Events 2013

Tatarakihi: The Children of Parihaka

24 June 2013 - 7.30 pm

Film and korero

For Matariki 2013, the Michael King Writers' Centre has organised a screening of this powerful and moving film followed by a korero/panel discussion including the film-maker Paora Te Oti Takarangi Joseph.

This must-see film is on for one night only.

Tatarakihi: The Children of Parihaka tells the story of a group of Parihaka children following in the footsteps of their ancestors, who were brutally transported to the South Island after the Taranaki land confiscations in the 1860s. The film is narrated by the children and combines footage of their hikoi. It premiered during the New Zealand International Film Festival in 2012 and has been screened to packed houses at film festivals around New Zealand, to acclaim.

The film will be shown at The Vic Theatre in Devonport, Monday June 24, 7.30 pm. The film runs for about an hour and afterwards there will be a korero/panel discussion with writer Te Awhina Arahanga (MC), film-maker Paora Te Oti Takarangi Joseph, Ngati Whatua kaumatua John Retimana and Anton Blank, who works in Maori arts and child poverty.

 

 

 

 

This is a free event, funded from the Auckland Council's Creative Communities Scheme. 

Extract from the 2012 Film Festival programme:

A new documentary from Documentary Edge award-winning producer/director Paora Joseph and executive producer Gaylene Preston, Tatarakihi – The Children of Parihaka, will have its world premiere as part of this year’s New Zealand International Film Festival on July 28 at Te Papa’s Soundings Theatre, and will be followed by Festival lunchtime screenings on August 3 at City Gallery.

Set in the present the film follows a group of schoolchildren from the Taranaki pa on a bus trip they made in 2009 to follow the forced journey of their ancestors, political prisoners from Parihaka, in the 1880s. The film weaves the observations of the children - through artwork, poetry and song - and the footage of their journey with archival photography to bring the history to life. It tells the story of the ancestors who, with the leadership of Te Whiti o Rongomai and Tohu Kākahi, used passive resistance to oppose the Government’s confiscation of their lands.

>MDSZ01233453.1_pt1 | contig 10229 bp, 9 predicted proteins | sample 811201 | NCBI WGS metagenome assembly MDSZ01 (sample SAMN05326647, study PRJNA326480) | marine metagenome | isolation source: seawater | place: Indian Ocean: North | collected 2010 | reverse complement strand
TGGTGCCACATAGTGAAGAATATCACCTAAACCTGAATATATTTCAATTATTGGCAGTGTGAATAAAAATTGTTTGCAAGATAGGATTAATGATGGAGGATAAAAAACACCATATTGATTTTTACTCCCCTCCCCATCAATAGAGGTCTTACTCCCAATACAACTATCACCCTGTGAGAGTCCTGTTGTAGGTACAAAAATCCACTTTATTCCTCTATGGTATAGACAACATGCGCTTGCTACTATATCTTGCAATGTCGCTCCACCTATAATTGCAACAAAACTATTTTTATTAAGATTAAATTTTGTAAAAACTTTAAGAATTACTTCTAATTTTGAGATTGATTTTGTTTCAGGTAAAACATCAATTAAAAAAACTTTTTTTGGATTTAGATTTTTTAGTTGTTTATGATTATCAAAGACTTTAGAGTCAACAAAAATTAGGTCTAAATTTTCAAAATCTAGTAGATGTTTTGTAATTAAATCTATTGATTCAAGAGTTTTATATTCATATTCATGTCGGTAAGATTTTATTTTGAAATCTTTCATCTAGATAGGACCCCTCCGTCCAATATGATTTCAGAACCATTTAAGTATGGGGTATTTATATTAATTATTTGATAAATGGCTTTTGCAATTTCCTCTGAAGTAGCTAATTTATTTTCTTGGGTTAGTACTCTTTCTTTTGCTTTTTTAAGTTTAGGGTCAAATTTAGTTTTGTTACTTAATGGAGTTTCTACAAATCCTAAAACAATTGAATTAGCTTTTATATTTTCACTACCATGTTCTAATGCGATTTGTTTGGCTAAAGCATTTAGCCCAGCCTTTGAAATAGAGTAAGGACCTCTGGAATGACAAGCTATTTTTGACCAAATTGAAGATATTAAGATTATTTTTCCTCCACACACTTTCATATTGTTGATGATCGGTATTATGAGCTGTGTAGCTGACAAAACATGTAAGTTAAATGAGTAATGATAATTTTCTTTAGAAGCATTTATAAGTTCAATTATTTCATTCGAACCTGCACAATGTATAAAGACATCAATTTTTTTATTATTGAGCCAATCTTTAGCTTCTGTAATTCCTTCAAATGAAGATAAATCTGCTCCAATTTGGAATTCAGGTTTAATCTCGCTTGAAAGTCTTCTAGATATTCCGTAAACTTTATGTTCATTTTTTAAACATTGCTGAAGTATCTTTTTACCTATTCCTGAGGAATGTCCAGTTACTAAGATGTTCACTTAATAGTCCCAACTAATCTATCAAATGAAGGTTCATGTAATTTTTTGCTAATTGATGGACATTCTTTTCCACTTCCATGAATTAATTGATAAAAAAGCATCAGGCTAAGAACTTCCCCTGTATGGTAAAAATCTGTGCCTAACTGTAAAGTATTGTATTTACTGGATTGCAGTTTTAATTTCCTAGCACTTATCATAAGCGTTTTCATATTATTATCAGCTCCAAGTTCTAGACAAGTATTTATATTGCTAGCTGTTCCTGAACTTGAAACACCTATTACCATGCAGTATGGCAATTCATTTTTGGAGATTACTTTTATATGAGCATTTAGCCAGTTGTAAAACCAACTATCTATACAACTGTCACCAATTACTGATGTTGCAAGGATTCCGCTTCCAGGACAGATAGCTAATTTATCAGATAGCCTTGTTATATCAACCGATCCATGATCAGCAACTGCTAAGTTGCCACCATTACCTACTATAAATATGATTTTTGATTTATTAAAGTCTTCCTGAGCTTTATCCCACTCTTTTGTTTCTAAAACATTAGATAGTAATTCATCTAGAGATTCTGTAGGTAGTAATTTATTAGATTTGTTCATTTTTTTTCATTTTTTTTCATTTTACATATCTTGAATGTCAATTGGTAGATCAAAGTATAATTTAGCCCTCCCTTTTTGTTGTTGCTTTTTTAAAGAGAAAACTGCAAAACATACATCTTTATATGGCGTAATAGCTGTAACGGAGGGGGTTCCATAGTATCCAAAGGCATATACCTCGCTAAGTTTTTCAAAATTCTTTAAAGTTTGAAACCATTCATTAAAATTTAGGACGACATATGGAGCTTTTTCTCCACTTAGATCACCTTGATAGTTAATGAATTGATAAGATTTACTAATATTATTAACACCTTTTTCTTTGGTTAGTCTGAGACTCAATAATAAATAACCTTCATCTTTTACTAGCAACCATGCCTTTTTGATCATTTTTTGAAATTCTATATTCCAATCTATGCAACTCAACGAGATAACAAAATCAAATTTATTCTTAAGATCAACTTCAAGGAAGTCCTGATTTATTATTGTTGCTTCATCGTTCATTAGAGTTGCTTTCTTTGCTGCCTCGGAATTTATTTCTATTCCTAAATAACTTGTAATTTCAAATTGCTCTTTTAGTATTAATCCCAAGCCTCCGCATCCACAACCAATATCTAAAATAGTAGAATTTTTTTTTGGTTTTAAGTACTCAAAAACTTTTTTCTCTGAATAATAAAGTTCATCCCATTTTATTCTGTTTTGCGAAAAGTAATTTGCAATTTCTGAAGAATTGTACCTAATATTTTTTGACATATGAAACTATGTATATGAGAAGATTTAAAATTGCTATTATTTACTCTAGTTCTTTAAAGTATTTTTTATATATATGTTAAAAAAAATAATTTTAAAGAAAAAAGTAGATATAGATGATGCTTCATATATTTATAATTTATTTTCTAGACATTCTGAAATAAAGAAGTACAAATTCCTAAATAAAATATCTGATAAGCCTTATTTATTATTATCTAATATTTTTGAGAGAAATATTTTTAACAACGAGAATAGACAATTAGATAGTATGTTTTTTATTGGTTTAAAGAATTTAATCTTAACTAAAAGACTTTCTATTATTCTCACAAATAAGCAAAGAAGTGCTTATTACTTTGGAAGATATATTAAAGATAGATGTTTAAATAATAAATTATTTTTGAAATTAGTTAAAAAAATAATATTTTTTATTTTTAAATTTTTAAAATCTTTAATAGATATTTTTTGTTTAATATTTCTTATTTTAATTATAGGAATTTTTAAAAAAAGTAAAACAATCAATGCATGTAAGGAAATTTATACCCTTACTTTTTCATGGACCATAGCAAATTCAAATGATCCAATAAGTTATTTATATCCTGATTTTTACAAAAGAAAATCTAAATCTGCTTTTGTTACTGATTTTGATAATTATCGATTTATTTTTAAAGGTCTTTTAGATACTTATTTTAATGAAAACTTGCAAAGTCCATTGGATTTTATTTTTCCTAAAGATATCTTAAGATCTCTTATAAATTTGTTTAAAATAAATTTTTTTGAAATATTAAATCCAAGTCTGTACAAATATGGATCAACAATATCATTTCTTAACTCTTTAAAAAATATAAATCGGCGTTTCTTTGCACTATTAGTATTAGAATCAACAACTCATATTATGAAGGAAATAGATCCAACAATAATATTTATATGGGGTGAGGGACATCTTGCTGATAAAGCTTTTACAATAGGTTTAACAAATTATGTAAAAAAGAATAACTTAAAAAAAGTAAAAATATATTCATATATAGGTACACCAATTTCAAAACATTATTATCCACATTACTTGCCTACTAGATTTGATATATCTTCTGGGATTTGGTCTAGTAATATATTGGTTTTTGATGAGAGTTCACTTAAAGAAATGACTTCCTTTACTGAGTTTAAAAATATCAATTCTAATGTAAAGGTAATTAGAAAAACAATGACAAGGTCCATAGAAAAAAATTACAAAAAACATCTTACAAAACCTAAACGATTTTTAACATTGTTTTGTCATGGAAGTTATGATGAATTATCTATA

NZ International Film Festival director Bill Gosden says, “the passage of knowledge conveyed in and by Tatarakihi is both sombre and enriching. The film is narrated by the children and combines footage of their hikoi (some of it shot by the children themselves) with vivid archival photography.”

Producer/director Paora Joseph: “While it recounts days of darkness, Tatarakihi – The Children Of Parihaka is imbued with a sense of restoration and hope, enabling a continued dialogue for understanding and mutual respect of both Māori and Pākehā in the New Zealand we know today. This film will also provide reflection to other indigenous nations that memory of the ancient world is important within the modern context that we now find ourselves in.

“This film is dedicated to the memory of all who have carried the kaupapa of passive resistance taught by Te Whiti o Rongomai and Tohu Kākahi.”

http://www.parihakafilm.com/index.html